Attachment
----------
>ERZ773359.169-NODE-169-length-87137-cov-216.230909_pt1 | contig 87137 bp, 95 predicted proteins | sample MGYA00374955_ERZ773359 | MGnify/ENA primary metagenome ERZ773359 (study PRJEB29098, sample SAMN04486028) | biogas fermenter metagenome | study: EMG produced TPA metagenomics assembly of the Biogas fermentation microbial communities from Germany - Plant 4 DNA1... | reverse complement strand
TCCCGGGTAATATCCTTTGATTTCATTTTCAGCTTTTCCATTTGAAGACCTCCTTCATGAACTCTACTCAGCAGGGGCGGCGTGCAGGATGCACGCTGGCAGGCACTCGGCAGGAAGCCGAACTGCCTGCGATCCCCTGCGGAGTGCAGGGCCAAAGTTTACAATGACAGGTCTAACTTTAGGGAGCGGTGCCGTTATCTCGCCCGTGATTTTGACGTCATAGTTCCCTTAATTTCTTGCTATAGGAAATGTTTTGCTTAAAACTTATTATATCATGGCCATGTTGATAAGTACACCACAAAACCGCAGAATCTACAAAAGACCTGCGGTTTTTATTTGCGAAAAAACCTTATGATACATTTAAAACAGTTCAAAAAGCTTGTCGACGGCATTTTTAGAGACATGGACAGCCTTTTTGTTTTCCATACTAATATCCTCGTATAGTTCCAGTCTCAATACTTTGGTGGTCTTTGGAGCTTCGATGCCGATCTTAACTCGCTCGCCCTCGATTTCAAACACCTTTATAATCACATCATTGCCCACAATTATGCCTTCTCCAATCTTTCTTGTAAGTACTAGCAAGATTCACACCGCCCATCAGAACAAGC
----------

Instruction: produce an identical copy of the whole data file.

>ERZ773359.169-NODE-169-length-87137-cov-216.230909_pt1 | contig 87137 bp, 95 predicted proteins | sample MGYA00374955_ERZ773359 | MGnify/ENA primary metagenome ERZ773359 (study PRJEB29098, sample SAMN04486028) | biogas fermenter metagenome | study: EMG produced TPA metagenomics assembly of the Biogas fermentation microbial communities from Germany - Plant 4 DNA1... | reverse complement strand
TCCCGGGTAATATCCTTTGATTTCATTTTCAGCTTTTCCATTTGAAGACCTCCTTCATGAACTCTACTCAGCAGGGGCGGCGTGCAGGATGCACGCTGGCAGGCACTCGGCAGGAAGCCGAACTGCCTGCGATCCCCTGCGGAGTGCAGGGCCAAAGTTTACAATGACAGGTCTAACTTTAGGGAGCGGTGCCGTTATCTCGCCCGTGATTTTGACGTCATAGTTCCCTTAATTTCTTGCTATAGGAAATGTTTTGCTTAAAACTTATTATATCATGGCCATGTTGATAAGTACACCACAAAACCGCAGAATCTACAAAAGACCTGCGGTTTTTATTTGCGAAAAAACCTTATGATACATTTAAAACAGTTCAAAAAGCTTGTCGACGGCATTTTTAGAGACATGGACAGCCTTTTTGTTTTCCATACTAATATCCTCGTATAGTTCCAGTCTCAATACTTTGGTGGTCTTTGGAGCTTCGATGCCGATCTTAACTCGCTCGCCCTCGATTTCAAACACCTTTATAATCACATCATTGCCCACAATTATGCCTTCTCCAATCTTTCTTGTAAGTACTAGCAAGATTCACACCGCCCATCAGAACAAGC